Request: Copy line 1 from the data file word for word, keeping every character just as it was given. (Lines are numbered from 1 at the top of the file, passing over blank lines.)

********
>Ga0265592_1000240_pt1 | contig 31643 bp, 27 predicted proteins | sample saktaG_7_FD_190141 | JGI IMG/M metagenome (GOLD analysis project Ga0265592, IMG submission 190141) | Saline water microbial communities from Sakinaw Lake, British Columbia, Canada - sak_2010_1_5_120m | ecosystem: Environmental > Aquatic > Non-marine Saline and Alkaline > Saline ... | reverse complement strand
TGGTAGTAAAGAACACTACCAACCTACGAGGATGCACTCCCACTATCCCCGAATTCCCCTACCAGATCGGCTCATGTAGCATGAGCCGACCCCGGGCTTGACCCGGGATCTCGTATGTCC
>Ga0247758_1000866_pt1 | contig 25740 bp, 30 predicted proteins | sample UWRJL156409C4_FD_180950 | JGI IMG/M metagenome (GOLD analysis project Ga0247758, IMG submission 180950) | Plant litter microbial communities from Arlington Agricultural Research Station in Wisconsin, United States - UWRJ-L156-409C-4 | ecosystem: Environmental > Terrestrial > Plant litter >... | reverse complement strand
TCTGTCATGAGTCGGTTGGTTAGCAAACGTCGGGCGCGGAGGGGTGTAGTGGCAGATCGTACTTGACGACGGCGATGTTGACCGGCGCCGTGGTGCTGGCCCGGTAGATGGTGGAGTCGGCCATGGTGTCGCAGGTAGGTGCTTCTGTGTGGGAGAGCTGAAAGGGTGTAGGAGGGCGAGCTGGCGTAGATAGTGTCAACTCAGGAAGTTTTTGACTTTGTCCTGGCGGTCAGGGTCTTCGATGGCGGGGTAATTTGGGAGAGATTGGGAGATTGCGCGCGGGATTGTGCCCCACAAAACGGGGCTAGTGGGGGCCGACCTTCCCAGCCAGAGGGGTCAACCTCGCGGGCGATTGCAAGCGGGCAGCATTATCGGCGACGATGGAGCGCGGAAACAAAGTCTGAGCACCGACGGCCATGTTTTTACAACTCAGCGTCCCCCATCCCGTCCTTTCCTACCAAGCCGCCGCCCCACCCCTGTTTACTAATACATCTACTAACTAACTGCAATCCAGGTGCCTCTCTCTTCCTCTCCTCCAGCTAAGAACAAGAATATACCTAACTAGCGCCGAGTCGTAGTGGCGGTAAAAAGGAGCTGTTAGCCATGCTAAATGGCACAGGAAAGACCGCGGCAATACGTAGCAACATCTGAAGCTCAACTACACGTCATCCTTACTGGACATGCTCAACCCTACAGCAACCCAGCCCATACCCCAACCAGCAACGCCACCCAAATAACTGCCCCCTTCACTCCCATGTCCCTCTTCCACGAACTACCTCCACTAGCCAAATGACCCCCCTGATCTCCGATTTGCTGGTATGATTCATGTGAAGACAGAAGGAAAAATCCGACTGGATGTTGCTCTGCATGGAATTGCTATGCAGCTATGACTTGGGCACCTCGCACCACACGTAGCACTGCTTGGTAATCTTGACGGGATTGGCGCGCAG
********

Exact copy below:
>Ga0265592_1000240_pt1 | contig 31643 bp, 27 predicted proteins | sample saktaG_7_FD_190141 | JGI IMG/M metagenome (GOLD analysis project Ga0265592, IMG submission 190141) | Saline water microbial communities from Sakinaw Lake, British Columbia, Canada - sak_2010_1_5_120m | ecosystem: Environmental > Aquatic > Non-marine Saline and Alkaline > Saline ... | reverse complement strand